Pension consolidation: how to combine multiple pension pots
It’s a good idea to find out exactly how much you have in your pension at any stage in your working life – although sooner is better than later, so you can manage your money more effectively. Consolidating your pensions is an easy way to do this.
This article will reveal what pension consolidation is, how to do it and whether it's right for you.
What is pension consolidation?
Pension consolidation is when you combine all (or most) of your pension pots into one.
Throughout your career, you’ll likely work for various employers and build up many different pension pots via various schemes.
On top of this, you may also have a personal pension, especially if you’ve been self-employed.
At some point in your life, you’ll have to decide whether to consolidate your pensions or leave them separate.
Working out the best thing to do for you will depend on many factors, such as what type of pensions you have, their value, how well they are being managed, and if they have any special guarantees attached.
We'll now reveal what you must consider, which you can discuss further with a financial adviser.
Should I combine my pensions?
There are many reasons to consider pension consolidation, including saving money, achieving better investment returns, convenience and keeping track of your various pension pots.
Can I save money?
As every pension pot you have is managed separately, each one has its own annual management fees.
This can vary as some may be higher than others. While some fees are 1% or more, others are 0.5% or less.
You may be tempted to combine your pension pots into the one with the smallest management fees to save money, but getting financial advice beforehand is recommended.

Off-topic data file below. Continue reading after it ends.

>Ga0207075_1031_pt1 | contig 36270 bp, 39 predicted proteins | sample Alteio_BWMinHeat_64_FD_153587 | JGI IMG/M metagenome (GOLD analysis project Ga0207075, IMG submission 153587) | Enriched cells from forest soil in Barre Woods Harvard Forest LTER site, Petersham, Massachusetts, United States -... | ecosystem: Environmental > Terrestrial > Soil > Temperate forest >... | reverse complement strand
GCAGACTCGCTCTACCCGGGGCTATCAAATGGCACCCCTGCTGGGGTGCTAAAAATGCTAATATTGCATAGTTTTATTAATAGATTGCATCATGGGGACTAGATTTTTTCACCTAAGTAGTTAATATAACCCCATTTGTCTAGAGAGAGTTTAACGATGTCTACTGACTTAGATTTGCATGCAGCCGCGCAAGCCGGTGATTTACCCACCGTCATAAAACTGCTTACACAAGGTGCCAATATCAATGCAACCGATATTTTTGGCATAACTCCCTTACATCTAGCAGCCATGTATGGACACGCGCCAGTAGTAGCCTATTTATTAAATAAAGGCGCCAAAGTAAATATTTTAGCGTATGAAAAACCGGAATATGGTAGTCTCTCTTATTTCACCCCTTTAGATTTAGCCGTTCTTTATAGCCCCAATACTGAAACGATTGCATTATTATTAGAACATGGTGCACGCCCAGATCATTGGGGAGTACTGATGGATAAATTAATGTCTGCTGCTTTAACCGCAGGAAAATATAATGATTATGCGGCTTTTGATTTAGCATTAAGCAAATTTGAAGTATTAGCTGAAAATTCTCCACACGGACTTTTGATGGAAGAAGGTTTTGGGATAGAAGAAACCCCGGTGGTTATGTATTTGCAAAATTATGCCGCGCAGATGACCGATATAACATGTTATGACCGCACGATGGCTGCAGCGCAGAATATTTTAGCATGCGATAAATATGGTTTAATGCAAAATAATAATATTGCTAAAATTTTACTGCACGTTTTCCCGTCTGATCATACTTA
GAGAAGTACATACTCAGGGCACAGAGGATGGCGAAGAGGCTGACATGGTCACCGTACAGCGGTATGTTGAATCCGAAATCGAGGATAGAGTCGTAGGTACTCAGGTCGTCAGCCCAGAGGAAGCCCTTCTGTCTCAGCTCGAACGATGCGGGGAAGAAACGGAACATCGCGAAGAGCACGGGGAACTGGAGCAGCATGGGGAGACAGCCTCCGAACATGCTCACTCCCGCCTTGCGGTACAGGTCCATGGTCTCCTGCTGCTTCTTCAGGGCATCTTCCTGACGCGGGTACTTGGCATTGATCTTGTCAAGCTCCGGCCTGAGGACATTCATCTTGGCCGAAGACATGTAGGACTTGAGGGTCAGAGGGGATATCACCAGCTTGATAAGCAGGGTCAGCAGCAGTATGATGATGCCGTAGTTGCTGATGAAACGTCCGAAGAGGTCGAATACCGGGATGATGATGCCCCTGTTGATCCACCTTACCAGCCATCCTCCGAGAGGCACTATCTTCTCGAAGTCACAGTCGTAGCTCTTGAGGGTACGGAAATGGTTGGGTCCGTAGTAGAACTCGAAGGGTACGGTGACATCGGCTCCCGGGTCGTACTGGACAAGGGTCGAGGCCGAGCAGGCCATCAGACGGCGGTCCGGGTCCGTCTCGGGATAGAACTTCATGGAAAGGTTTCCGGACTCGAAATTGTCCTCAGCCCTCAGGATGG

An adviser may be able to help you find a fund with lower fees. Not only can this save you money, but it can also impact the size of your pot, as high fees can reduce its size over a long period of time.
Can my pensions achieve better returns?
One vital factor to consider with pension consolidation is fund performance.
If you have many pots, there’s a chance that one has outperformed the others, so you might be tempted to combine all your pensions into this one.
Of course, don’t forget that past performance is not a guide to future performance.
Also, it’s worth considering the consistency of your pension fund’s performance over time or trying a new fund. A financial adviser can offer guidance so you can make the best choice.
Does pension consolidation make it easier to manage your pensions?
Yes, having one pension pot is easier than handling several, but managing your pots involves more than checking your balance every now and then.
You should ensure you are invested in the right fund for your risk attitude, which may change closer to retirement.
And more importantly, it will be easier to draw your pension if you only have one pot.
Keeping track of your pensions
When you have many pension pots, you’re at risk of losing track of one or more of them.
For example, when you move, you may lose paperwork or forget to inform any pension providers of your new address.
Can I combine my defined benefit pensions?